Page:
An account of becoming middle class is too pious but worth arguing with, says David Goodhartby / May 19, 2016 / Leave a comment
Published in June 2016 issue of Prospect Magazine
A few months ago, the comedian David Baddiel gave a newspaper interview in which he described himself as lower middle class. As he went to the north London private school Haberdashers’ Aske’s (albeit on a scholarship) and Cambridge University, I thought that was stretching a point and tweeted something about it.
He was unhappy about being accused of inverted snobbery and I got a clobbering from his many fans on Twitter. But I thought his self-description said something interesting about the increasing fluidity and subjectivity of social class.
Lynsey Hanley might also be described as lower middle class. Her father had a white-collar job and her family owned their own home. They had expectations of upward mobility for their precocious only child. The fact that she chooses to describe herself as respectable working class, rather than lower middle class, is partly to do with her centre-left politics but also because she was raised on the Chelmsley Wood council estate in Solihull, near Birmingham.
Such large council estates—both pre-war and post-war, ranging from high-rise blocks to estates of semi-detached houses with gardens—used to be home to a quarter of British people. In 1979, half the population lived in public housing of some kind (it is now just 16 per cent including housing association tenure). In their heyday in the 1950s and 1960s, when incomes were rising steadily, the better estates were proper communities with tenants from a range of occupations, including teachers and policemen. But by the time Hanley was growing up in “the Wood” in the 1980s and 1990s, it had a reputation as a ghetto of deprivation and anti-social behaviour—its main secondary school was a far cry from Haberdashers’ Aske’s.
Hanley has already written a well-received semi-autobiographical book about council housing—Estates—but in Respectable she attempts something more ambitious: a semi-autobiographical reflection on class, social mobility and popular culture in deferential mimicry of Richard Hoggart’s 1957 The Uses of Literacy.
It doesn’t quite come off. There is not enough autobiography to give us a strong sense of her or her family or friends, so the much-trumpeted dislocation associated with movement from the working class to the middle class rings rather hollow; she tells rather than shows. The interweaving analysis of class and mobility is also a bit thin, at least for anyone already interested in the subject. And although she tries to steer past clichés of left and right, too much of her indignation is aimed at straw men.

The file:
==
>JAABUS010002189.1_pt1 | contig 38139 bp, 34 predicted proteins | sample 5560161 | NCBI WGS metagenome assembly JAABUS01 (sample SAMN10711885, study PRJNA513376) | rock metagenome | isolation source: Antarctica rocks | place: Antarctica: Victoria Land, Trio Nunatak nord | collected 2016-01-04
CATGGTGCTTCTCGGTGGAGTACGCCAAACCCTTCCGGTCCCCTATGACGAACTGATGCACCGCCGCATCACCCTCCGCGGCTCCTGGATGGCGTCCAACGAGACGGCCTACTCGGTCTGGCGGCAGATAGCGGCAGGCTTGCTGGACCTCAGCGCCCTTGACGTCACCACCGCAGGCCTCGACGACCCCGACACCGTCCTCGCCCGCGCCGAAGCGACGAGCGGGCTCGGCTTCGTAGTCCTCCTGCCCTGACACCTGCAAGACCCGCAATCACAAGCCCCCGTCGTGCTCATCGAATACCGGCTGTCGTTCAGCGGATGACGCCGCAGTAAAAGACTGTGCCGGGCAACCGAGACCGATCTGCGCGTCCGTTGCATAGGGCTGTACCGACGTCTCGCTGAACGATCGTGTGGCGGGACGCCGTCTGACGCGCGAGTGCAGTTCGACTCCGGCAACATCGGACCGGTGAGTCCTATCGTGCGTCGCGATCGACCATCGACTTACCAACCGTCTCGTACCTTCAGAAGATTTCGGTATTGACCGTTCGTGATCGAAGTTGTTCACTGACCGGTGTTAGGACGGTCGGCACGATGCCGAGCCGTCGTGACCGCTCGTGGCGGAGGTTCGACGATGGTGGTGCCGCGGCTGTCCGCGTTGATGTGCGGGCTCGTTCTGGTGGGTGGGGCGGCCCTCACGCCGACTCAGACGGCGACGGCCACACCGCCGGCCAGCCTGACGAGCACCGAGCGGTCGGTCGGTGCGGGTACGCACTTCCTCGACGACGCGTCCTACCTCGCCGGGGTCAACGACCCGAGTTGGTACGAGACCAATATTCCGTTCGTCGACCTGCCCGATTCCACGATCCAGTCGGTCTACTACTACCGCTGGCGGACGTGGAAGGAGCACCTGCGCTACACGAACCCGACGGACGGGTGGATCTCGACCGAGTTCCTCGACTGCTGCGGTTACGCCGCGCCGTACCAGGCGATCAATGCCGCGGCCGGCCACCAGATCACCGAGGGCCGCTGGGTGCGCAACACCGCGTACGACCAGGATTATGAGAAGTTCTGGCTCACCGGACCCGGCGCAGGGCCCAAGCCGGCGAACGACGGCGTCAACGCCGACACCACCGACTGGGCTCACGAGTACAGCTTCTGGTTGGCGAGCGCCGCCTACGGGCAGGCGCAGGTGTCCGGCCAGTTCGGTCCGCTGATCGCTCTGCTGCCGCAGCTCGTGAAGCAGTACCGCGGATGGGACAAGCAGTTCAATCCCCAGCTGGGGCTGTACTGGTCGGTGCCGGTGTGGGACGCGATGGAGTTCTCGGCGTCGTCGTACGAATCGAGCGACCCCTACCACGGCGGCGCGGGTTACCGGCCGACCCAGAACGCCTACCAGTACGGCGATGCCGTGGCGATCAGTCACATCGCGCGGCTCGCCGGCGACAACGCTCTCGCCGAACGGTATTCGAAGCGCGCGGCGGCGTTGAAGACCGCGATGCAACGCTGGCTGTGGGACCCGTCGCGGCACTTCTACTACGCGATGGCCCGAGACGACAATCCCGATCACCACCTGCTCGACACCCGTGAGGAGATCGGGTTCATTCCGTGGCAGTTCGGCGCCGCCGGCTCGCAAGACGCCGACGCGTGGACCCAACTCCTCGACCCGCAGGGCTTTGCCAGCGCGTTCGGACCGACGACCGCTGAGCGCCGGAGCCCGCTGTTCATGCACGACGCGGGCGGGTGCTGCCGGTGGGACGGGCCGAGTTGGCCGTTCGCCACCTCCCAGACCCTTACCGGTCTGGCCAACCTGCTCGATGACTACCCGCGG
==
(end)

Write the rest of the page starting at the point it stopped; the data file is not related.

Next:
The biggest straw man of all is that the dominant narrative in Britain today is that class is unimportant and/or that we are all middle class now. By contrast she wants to maintain, with wavering conviction, that nothing very much has changed since Hoggart. Despite rising living standards, the cultural walls surrounding social class remain as high as ever and upward social mobility is only achieved, she says, by “scattered individuals.”
Far from being a radical idea, this merely reproduces the conventional wisdom, at least among a large part of the political and media class, that social mobility ceased at some point about 30 years ago. This turns out to be a half-truth based on a selective reading of the data, as I will discuss later.
Where Hanley departs from the conventional wisdom is in her understanding of the attachment that most people have to stability and familiarity in their everyday lives. Human beings are group creatures and the upwardly mobile, like the immigrant, voluntarily relinquishes the security of the group for the advantages of belonging to a higher social class or, in the case of the immigrant, to a richer, more successful country.
When politicians talk about social mobility as an unqualified good they often seem not to understand the costs involved in that trade off. They disregard group attachment and describe a frictionless society of individuals moving up the social hierarchy thanks to hard work or cognitive ability.
Hanley’s anomie is a corrective to this account. Moreover she puts her finger on one of the central conundrums of societies such as Britain: how can we achieve an open society—and elite—without casting a shadow of failure over those who do not or cannot move, and while also continuing to value strong, meaning relatively stable, communities.
“When politicians talk about social mobility as an unqualified good they often seem not to understand the costs involved”
If everyone could have a higher status career then this problem would obviously not exist but that is not logically possible, and in any case there are millions of basic jobs that still need doing—in care, retail, transport, cleaning, construction and so on. The combination of large-scale, low-skill immigration and the declining relative wages and status of such jobs means that too many of them are now regarded as “for failures or foreigners.”
The status issue has become more complicated precisely because of the loosening and reshuffling of the class system that Hanley says has not really happened. When Harold Wilson was elected in 1964 more than half of employees were manual workers and 70 per cent had no educational qualifications.
In the two generations since then the labour market and the status system has moved from a pyramid shape to something more like a light bulb, and it may now be mutating into an hourglass with a top 40 per cent of skilled, productive, well-paid jobs (mainly professional but some manual), a shrinking middle and a bottom one third of jobs requiring only basic qualifications.